They say one of the joys of having low expectations is that you are often pleasantly surprised.  It was with this in mind, or something like it, that I sat down with a couple of friends the other day to watch The Hobbit:  An Unexpected Journey, the first of apparently three movies based on J. R. R. Tolkien’s The Hobbit.  In fact the idea of making three movies out of The Hobbit contributed to  my generally lowered expectations.  I expect I wasn’t the only Tolkien fan to apply the “butter that’s been scraped over too much bread” analogy.  Another factor was Peter Jackson’s tendency to pad out the Lord of the Rings movies with new material that, in my opinion, was frankly inferior to what he cut from the book to make room for his stuff.  And then there was the unhappy experience of George Lucas’s The Phantom Menace as a cautionary tale of how clunky a prequel can be.

Like Lucas’s Phantom Menace, Jackson’s Unexpected Journey is sometimes a little too conscious of its status as a prequel.  The introductory material with Ian Holm and Elijah Wood (Bilbo and Frodo from the Lord of the Rings movies) is understandable, though perhaps longer than necessary.  Also, the sudden introduction of Saruman and Galadriel into Rivendell (not in the book!) may seem irrelevant or confusing to viewers unfamiliar with the other story.   (That may be true of Gollum as well, when he is introduced; but as he’s both canonical and essential, new viewers may just have to put up with it.)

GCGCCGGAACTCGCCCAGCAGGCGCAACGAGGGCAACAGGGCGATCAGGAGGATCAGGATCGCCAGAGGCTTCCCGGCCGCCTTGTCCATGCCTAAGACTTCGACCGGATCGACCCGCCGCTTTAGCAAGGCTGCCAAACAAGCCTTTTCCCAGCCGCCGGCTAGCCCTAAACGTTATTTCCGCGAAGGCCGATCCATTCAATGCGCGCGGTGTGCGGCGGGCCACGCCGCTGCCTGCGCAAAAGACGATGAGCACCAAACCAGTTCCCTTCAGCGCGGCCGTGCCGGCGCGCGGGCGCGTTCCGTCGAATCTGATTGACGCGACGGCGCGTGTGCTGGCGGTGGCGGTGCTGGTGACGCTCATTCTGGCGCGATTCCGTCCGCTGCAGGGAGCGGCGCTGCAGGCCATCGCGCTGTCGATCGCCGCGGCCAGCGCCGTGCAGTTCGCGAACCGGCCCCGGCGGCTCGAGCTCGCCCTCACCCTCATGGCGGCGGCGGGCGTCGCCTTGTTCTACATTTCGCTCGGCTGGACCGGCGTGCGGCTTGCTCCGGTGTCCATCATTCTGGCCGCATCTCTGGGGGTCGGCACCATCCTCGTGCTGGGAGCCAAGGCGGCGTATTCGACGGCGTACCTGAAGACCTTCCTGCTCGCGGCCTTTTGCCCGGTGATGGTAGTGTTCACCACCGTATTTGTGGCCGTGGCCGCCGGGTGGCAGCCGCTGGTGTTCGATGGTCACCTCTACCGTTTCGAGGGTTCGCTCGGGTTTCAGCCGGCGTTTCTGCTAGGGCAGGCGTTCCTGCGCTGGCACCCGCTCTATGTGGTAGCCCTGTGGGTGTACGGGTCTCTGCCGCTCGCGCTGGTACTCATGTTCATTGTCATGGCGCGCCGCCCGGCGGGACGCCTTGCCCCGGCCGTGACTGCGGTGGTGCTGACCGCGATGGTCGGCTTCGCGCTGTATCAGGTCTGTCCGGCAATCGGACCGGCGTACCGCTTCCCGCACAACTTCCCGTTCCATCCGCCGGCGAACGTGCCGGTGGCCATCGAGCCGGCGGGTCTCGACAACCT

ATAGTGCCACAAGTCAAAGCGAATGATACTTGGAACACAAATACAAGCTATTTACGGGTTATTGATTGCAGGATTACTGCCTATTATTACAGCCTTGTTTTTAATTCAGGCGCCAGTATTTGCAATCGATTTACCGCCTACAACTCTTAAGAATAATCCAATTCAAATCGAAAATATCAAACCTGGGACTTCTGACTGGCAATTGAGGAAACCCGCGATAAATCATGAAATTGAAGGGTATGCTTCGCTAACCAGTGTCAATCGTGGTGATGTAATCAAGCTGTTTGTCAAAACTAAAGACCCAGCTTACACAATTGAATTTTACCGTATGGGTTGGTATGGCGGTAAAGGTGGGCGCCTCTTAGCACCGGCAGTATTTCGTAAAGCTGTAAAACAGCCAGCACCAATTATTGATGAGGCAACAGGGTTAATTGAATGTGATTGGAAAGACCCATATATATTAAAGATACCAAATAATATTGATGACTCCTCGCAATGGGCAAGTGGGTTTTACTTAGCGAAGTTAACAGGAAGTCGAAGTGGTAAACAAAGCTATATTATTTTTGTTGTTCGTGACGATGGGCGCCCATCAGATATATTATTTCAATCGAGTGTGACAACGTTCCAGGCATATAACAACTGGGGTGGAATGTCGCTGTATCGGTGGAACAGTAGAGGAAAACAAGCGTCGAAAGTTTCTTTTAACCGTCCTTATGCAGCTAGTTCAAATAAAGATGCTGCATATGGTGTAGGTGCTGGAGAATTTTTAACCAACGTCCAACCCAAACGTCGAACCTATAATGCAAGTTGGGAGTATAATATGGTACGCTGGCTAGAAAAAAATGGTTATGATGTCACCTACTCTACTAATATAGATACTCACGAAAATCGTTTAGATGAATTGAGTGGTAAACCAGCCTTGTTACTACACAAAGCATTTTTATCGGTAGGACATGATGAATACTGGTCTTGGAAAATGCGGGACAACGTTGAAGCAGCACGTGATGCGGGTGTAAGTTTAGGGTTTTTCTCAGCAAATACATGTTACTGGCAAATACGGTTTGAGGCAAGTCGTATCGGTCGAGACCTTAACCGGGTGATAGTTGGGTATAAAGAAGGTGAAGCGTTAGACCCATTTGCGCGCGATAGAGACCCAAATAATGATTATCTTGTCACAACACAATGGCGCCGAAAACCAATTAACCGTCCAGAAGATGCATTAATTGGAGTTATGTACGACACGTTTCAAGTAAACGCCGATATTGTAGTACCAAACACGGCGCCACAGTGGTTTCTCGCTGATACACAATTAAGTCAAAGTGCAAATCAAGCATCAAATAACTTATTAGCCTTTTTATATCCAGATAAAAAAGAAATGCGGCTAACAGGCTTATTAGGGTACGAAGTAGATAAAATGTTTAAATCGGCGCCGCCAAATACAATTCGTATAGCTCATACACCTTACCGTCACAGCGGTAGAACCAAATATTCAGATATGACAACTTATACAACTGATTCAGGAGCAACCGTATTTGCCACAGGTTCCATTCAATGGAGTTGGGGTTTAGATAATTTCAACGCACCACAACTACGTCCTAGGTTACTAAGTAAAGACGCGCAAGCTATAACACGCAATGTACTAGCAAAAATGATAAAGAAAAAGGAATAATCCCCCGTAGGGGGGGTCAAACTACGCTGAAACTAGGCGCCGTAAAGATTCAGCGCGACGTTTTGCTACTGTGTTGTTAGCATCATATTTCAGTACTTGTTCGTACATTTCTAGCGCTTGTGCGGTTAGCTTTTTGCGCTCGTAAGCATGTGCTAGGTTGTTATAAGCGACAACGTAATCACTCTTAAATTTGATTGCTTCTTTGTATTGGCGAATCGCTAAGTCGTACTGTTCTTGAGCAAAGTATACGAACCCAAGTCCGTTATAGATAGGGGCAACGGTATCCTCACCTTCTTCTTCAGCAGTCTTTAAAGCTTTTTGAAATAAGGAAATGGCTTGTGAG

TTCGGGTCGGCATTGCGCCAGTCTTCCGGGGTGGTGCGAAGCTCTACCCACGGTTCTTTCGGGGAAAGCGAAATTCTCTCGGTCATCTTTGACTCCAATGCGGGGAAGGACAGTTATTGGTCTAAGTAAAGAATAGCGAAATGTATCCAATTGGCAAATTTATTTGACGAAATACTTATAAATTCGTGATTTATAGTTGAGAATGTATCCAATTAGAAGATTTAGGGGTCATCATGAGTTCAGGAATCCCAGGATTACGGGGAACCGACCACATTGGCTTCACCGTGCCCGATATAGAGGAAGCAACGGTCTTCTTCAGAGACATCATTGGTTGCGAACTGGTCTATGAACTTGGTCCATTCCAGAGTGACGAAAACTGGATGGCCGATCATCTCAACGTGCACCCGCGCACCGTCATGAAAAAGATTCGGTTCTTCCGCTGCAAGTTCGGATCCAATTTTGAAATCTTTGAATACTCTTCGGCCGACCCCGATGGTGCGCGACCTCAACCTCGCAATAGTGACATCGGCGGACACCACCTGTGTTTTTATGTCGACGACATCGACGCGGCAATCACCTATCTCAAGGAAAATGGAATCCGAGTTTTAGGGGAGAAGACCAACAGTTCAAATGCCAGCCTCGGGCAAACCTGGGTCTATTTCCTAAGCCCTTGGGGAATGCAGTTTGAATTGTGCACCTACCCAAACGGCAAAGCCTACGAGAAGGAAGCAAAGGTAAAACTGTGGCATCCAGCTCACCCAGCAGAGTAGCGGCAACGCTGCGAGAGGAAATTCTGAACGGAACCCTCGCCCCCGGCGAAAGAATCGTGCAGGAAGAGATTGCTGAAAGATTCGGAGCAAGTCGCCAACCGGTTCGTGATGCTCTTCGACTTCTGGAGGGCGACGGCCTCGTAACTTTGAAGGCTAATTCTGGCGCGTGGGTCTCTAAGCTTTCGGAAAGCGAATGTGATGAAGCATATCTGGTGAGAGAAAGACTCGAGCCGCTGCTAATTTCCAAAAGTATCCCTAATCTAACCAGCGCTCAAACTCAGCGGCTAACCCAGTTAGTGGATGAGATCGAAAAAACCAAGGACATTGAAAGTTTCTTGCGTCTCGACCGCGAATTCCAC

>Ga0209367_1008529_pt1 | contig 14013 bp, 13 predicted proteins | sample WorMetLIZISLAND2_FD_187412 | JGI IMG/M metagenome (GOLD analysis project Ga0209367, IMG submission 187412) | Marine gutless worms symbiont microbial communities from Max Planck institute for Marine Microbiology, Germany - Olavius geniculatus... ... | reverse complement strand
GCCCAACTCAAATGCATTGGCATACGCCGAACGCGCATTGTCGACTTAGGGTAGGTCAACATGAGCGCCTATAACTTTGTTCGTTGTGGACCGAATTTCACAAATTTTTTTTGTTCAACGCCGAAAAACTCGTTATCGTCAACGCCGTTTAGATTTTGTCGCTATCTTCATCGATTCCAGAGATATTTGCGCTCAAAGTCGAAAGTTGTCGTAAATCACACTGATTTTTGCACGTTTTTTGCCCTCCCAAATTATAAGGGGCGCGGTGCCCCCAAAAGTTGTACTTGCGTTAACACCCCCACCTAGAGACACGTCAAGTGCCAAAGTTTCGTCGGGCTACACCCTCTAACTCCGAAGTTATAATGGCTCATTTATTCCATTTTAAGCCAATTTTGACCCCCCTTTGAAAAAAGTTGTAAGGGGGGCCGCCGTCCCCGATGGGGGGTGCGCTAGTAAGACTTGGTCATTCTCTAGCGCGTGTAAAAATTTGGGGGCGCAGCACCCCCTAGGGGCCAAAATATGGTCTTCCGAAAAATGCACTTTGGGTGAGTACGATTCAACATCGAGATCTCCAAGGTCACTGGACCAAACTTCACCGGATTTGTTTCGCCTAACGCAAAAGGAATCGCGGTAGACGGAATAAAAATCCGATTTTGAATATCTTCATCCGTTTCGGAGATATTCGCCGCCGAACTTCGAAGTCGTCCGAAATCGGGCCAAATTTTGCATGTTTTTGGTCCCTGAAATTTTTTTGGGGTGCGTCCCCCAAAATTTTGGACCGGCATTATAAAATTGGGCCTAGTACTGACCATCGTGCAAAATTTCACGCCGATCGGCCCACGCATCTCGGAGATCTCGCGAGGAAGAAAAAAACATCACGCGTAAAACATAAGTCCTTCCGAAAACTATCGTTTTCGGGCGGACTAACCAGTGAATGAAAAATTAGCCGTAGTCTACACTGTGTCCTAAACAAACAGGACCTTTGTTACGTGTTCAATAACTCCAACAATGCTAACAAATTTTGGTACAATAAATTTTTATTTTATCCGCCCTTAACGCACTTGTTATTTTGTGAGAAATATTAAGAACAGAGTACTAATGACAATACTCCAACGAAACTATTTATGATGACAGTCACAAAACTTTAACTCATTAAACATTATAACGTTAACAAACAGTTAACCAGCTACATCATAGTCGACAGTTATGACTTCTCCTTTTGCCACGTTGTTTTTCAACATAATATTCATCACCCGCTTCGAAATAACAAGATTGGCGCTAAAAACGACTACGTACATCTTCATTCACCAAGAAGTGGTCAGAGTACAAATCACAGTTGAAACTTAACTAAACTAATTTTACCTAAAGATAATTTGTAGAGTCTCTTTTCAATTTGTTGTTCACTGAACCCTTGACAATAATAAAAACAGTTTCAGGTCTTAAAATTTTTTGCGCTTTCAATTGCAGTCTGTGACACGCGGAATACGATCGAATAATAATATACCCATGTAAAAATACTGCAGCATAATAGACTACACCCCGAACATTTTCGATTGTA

There’s certainly a good deal to say on the positive side.  The pacing was much better than in the Lord of the Rings movies.  At least it didn’t feel like we were taking the whole book at a run:  that’s one benefit, perhaps, of stretching the story out to three movies.  Granted, without the extraneous material added by Jackson, the story might still be squeezed into two movies; but since I wasn’t watching the movie with a stopwatch in hand, it’s hard to say.

Another positive point, for me, at least, was the portrayal of the dwarves.  While we may quibble about whether they looked old enough, or had the right proportions, it was nice to see them able to express a little more personality, or at least individuality.  In the book the dwarves tended to lurk homogeneously in the background like a Gilbert and Sullivan chorus.  (Hmm–The Hobbit as a Savoy opera?  Now there’s a thought.  Cue music from The Mikado:  “A wand’ring wizard I,/ a thing of spells and magic./Your situations tragic/I’ll gladly modify…”  Or from Pirates of Penzance:  “Here’s a first-rate opportunity/To get wealthy with impunity/And engage Smaug’s gold economy/To rebuild our lake community…”  Okay, maybe not.)  Let’s face it:  it’s hard to write a book with more than a dozen major characters; and the book, after all, is The Hobbit, not The Dwarves.  Maybe Thorin wasn’t quite as xenophobic in the book as in the movie, but otherwise the dwarves seemed consistent with how they were drawn in the book, to the extent they were drawn at all.